At the beginning of September, I went to Aizpute, Latvia, for an artist residency. I did not know what I would find there or how it would affect me, only that I wanted to expand on my use of walking meditation to explore connection to place and body. Trying to be aware and intentional with each step and each breath, and see what comes. I walk as an explorer aiming to "capture the now", with my camera, as contrary and elusive as that might be from the point of view of meditation, that in itself, has no goal.
This work became "Collecting Karma Through Small Neglects, Three Meditations".
The main thoroughfare rumbles with mighty trucks and cars in a hurry to pass through town as quickly as possible, but for those who walk, there are quiet surprises, the wooded pathway along the river Terba, the wide wooden staircases on the hillsides, apples strewn in piles on the park grass, spigots gushing fresh spring water, storks and their nests perched on disused smokestacks, students laughing, playing soccer, strolling into the indoor gun range or one of ubiquitous Tops mini groceries.
I walk past the old factory and pick up a handful of smooth acorns and put them in my pocket for later. I find the cemetery at the end of wind-swept grassy alley. It is well-kept, although the entrance is obstructed by a large mound of gravelly dirt I must climb over. Around the graves, walking with slow deliberation, I begin composing a poem/story, one of three video meditations that will carry me through the next ten days of work, knowing I'm making assumptions about how it might have been to live here, die here, leave here, imagining I know the nature of the crimes and cruelties committed, the kindnesses extended, and the eternities of hiding and waiting, and knowing I will overlook what I cannot yet understand.
The series is called Collecting Karma Through Small Neglects, Three Meditations:
#1. Expect Nothing
#2. Observe the Dead & the Living"
#3. Make No Assumptions
It was created as part of an artist residency in 2018 at
The Interdisciplinary Art Group SERDE, Aizpute, Latvia.
An elderly woman walks steadily towards me, the slow river Tebra winds under an ancient bridge, and above the grassy bank stands the former synagogue, now a renovated theatre, and below, the former mikva, still in ruins. The sun shoots through gray clouds after a cold hard rain washes Atmodas iela.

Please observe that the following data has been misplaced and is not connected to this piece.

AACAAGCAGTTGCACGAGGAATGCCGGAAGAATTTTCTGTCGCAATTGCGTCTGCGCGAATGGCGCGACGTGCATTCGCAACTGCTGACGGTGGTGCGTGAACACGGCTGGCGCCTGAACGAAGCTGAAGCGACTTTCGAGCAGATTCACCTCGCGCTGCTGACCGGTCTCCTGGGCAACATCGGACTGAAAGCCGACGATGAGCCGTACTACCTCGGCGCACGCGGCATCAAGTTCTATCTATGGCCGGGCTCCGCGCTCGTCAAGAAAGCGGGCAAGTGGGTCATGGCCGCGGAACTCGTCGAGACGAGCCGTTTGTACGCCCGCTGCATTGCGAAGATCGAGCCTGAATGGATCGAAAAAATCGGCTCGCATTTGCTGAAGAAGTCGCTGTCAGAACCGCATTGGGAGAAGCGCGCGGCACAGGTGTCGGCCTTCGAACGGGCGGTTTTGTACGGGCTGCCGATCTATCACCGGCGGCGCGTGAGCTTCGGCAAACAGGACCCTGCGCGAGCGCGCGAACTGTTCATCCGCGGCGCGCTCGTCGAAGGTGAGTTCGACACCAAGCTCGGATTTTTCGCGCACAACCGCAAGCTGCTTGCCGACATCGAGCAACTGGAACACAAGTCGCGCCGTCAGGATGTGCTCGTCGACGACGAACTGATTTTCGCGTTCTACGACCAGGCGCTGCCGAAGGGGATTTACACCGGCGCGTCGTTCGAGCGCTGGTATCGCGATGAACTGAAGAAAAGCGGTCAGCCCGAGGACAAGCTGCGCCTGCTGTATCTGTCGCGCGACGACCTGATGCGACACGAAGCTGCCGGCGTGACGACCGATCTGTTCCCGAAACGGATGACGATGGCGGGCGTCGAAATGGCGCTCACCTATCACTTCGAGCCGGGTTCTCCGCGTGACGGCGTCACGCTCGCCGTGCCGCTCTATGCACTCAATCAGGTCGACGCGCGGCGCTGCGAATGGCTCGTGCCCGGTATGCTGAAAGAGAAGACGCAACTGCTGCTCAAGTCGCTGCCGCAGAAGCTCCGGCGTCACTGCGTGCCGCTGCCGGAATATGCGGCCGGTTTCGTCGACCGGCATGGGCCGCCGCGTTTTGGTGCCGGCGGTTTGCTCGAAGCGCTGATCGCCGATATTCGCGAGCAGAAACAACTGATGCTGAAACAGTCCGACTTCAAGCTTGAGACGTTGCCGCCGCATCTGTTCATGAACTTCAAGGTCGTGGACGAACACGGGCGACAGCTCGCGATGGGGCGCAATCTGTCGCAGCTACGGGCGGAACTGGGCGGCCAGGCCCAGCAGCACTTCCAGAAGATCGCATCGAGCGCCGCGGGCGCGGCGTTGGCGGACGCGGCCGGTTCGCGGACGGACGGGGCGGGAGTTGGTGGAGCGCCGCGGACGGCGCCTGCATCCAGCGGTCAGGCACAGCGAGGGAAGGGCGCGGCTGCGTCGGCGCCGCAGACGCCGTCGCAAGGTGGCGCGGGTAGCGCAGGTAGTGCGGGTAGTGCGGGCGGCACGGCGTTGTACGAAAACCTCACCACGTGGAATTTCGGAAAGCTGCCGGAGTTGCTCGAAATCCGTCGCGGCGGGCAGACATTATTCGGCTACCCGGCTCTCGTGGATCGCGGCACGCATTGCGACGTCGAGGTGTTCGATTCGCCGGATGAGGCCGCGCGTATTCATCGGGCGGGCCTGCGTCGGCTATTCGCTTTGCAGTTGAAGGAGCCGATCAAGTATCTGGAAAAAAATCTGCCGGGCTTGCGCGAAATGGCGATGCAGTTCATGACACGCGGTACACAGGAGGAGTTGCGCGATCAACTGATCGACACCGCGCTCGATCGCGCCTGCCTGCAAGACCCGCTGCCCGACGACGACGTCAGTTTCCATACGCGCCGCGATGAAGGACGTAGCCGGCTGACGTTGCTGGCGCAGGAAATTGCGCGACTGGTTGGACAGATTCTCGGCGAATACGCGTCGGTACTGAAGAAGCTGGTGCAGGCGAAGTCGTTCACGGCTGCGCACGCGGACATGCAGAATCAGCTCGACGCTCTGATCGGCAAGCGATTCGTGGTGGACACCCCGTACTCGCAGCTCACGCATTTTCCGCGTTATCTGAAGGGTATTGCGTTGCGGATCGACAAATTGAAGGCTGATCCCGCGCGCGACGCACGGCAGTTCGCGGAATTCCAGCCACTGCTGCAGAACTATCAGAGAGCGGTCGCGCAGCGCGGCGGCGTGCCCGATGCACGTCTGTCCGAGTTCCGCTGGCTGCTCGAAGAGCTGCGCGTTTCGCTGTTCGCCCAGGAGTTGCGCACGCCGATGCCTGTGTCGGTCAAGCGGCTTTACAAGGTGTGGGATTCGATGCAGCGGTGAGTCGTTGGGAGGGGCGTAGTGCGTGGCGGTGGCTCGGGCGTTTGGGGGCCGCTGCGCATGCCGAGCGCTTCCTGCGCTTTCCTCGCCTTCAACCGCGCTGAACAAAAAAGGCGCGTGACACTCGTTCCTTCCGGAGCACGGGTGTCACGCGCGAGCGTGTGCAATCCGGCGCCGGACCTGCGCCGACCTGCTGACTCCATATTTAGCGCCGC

The view from my window is of the former prison, now shuttered, and the glimpses and scars of decades of economic hardship, cultural neglect, and unbearable memory of those who are gone--all of which I can barely begin to know about. As Julia Kristeva has written, the culture is created through a crime, and I do not need to look too hard to see clues.
A woman jingles a set of keys and unlocks the door of the town's museum, which was closed when I arrived Sunday afternoon, and lets me through to view a small show of vintage black and white photographs. We shuffle along the gallery, studying each picture in silence. Together, we enter a room full of maps and she says in English, "Do you speak Latvian? This is the exhibit on the deportations. The early Stalin period." She is moved to confide a story about her father who was accused of a crime and sent to Siberia as a teenager, but who later returned home.
On streets not far from here, several generations of my ancestors walked, my grandmother and those before her, whose stories I never heard.
In the soil where life comes, I honor the living and the dead.
I was privileged to have a public screening of my work created at
The Interdisciplinary Art Group SERDE during the Apple Festival, September 15, 2018.
The following by Shunryu Suzuki informs my approach to the meditation process:
"Just open yourself and give up everything. Whatever happens, study closely and see what you find out."
"Atvērt sevi un atmest visu. Neatkarīgi no tā, kas notiek, rūpīgi izlasiet un uzziniet, ko jūs esat iemācījušies."
Showing prints and screening the first video while sampling
pear ciders, cheeses, and herring on dark bread.
Ance and Signe of SERDE come in from the chilly downpour.
Photo by Kati Hyyppä.
My father's family had settled in Kuldiga, Tukums, and other
small towns before going to Riga, and eventually to the US.
She gave a strong response to my videos at the Apple Festival.
Photo by Kati Hyyppä.
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